Articles & News - Food Pronunciation Anxiety

Do you have a very slight anxiety when it comes to ordering food at a restaurant that you can't pronounce? Would you be deterred by the food and just go for the names with which you are familiar? Even if it's not a conscious decision, apparently it can be a deciding factor on your menu choice. If you can't pronounce it, you may subconsciously believe it is more harmful to you than it is helpful. It's alien, it's foreign, it's a no-no.

Studies done by the Wall Street Journal, the Journal of Experimental Social Psychology, and the University of Michigan have found that the more familiar a name is, the more positively it is received. Not only does familiarity come into play but anxieties about class differences might as well. Perhaps the more foreign sounding object will give away to a fellow diner that it is too high class (or low class) for the person ordering if it is mispronounced. Another thought is that maybe it shows ignorance; you don't want to seem stupid in front of your dinner mates so you avoid it. On the other hand, something foreign-sounding can also have its appeal. The article states that wines with harder-to-pronounce names are received better and have diners willing to pay more for such. Perhaps then, it matters on the sophistication of the menu item. Olive Garden's gnocchi sales went up only after they changed the listing to "Italian potato dumplings."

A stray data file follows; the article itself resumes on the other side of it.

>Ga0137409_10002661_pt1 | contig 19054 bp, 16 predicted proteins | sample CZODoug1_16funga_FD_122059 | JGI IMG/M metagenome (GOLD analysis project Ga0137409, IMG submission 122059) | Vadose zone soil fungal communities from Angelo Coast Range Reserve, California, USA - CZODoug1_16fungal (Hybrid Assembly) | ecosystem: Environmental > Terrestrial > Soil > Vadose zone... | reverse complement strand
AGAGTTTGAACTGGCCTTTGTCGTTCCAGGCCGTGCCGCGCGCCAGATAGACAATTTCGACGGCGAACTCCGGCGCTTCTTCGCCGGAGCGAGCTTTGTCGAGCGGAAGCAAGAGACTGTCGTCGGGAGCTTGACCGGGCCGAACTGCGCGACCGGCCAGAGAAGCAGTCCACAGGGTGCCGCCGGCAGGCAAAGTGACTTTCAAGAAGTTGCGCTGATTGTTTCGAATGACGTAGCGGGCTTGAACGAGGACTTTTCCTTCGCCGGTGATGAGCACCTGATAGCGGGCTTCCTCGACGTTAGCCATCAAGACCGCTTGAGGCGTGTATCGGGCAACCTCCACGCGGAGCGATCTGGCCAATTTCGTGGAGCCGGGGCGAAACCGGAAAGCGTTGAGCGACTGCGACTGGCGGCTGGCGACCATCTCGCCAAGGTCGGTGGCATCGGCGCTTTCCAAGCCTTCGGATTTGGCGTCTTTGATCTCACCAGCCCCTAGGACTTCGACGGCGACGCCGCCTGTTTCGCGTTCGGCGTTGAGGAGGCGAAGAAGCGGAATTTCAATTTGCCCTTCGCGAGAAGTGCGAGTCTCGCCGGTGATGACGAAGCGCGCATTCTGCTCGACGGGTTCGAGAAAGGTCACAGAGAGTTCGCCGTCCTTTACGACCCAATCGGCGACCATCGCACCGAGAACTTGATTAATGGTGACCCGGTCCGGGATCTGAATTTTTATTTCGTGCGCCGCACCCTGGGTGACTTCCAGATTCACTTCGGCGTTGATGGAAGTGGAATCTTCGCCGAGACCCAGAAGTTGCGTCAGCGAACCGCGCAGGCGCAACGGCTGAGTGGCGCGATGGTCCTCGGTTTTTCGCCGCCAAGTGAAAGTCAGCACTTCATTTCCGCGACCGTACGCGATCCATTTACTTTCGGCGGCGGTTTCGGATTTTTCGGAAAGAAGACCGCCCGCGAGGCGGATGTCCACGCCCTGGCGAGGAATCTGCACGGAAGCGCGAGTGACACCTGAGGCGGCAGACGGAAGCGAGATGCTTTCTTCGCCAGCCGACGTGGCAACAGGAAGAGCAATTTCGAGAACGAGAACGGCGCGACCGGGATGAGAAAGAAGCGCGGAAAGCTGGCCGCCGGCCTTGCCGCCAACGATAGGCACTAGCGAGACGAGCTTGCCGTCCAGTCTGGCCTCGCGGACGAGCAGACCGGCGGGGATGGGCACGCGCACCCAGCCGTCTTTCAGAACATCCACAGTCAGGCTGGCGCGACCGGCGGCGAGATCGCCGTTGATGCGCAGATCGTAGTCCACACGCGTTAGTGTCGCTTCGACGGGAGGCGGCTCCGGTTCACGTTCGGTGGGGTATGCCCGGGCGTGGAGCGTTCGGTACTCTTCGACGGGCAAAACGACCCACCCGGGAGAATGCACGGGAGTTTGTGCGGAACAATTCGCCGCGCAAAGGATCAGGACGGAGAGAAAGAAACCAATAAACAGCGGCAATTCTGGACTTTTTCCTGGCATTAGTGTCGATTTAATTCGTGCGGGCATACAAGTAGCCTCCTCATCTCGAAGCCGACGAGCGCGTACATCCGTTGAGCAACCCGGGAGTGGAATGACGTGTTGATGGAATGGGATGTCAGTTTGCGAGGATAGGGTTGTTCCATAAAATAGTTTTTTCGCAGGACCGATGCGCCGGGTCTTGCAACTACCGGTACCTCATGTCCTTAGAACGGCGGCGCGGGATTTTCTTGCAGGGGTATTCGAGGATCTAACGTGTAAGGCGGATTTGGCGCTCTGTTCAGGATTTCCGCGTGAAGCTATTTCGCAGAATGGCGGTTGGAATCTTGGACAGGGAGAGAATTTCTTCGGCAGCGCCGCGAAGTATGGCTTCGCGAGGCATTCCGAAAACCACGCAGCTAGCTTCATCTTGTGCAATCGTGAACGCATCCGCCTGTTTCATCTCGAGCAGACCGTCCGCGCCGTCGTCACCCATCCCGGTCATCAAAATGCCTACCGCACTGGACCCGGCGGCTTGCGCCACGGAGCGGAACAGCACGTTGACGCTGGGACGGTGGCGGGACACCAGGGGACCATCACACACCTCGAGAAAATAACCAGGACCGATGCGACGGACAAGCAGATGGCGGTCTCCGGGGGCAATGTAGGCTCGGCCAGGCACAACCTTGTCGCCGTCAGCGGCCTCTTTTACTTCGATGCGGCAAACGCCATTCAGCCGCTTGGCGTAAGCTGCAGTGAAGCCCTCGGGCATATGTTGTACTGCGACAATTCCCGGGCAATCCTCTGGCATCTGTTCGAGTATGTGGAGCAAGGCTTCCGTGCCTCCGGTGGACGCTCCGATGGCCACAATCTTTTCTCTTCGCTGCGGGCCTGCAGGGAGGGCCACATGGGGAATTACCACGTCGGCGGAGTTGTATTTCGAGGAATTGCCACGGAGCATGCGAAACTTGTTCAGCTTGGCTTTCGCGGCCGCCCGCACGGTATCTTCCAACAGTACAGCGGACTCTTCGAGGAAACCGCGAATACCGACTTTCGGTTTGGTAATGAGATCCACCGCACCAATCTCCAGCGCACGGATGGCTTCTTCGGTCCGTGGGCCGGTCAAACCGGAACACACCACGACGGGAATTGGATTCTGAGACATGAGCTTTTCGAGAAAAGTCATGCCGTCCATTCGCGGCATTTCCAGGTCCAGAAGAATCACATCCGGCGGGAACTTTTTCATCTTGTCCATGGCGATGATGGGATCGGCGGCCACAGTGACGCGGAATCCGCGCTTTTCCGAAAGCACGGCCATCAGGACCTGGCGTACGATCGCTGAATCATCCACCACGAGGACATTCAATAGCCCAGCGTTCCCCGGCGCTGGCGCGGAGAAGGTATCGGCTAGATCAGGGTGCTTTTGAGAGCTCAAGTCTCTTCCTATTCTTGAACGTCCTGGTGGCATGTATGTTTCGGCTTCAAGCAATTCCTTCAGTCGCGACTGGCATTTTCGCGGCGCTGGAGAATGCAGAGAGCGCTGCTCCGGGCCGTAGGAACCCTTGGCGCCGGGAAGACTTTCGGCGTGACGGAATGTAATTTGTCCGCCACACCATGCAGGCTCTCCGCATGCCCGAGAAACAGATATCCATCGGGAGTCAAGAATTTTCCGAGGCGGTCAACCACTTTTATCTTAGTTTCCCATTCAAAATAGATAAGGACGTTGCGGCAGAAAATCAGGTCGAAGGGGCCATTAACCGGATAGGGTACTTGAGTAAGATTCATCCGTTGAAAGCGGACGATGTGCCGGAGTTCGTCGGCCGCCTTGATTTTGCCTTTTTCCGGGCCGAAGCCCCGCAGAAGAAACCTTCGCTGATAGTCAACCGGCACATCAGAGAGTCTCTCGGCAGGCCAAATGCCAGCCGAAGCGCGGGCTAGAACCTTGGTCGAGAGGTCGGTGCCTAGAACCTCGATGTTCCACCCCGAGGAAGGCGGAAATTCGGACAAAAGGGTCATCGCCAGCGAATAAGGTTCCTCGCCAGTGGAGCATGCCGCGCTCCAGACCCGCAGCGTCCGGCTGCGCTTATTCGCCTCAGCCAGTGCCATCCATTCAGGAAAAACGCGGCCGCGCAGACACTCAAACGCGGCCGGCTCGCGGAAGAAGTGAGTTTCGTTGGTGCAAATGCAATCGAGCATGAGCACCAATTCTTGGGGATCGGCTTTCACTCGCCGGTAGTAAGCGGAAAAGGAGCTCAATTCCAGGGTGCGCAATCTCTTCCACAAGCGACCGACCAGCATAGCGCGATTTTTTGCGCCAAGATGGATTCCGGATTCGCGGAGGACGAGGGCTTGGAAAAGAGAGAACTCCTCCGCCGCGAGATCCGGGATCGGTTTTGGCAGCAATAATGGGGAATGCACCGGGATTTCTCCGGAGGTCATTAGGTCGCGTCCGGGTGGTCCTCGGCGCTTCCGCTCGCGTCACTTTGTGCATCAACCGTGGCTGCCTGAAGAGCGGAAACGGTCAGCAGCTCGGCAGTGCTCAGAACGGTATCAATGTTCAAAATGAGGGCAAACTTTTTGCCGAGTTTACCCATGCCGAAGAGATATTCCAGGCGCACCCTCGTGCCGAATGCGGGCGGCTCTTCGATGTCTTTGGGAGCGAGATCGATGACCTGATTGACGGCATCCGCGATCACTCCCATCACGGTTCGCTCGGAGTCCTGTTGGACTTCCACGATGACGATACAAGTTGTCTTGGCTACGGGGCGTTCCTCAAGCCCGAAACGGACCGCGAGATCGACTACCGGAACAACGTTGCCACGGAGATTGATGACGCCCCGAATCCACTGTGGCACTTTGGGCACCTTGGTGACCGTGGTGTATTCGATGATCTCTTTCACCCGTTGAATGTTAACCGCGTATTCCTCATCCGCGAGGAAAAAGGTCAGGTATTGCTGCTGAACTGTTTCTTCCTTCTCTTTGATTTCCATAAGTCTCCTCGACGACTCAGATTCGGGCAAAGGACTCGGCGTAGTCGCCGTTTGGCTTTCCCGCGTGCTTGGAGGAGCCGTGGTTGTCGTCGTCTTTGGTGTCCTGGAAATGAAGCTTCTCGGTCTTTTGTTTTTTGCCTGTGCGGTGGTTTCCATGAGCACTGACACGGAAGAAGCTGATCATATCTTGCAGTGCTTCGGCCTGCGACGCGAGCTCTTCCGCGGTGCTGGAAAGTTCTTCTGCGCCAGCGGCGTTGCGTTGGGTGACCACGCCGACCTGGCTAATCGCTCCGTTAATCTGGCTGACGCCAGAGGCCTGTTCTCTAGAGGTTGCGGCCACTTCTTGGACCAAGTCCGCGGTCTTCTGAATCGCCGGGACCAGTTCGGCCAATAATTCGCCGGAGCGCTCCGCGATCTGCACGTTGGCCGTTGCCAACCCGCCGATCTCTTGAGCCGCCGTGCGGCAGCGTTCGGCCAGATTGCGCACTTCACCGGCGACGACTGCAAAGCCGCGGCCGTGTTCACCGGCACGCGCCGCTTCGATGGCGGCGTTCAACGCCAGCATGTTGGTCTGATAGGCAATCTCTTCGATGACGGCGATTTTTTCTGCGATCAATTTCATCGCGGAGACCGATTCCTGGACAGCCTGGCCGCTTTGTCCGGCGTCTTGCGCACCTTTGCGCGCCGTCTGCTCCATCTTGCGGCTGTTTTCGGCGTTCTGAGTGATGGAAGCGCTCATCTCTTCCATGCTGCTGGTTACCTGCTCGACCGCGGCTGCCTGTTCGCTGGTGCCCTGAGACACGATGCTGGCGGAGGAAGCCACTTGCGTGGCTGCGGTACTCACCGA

Perhaps you should embrace the pronunciation enigma as a moment to seem more open-minded - try to learn from it!

Reader questions: Do you get anxious at a restaurant with things on the menu you can't pronounce? Does it make a difference? Do you take risks on the food? What do you think when your dining partner(s) mispronounce menu items?

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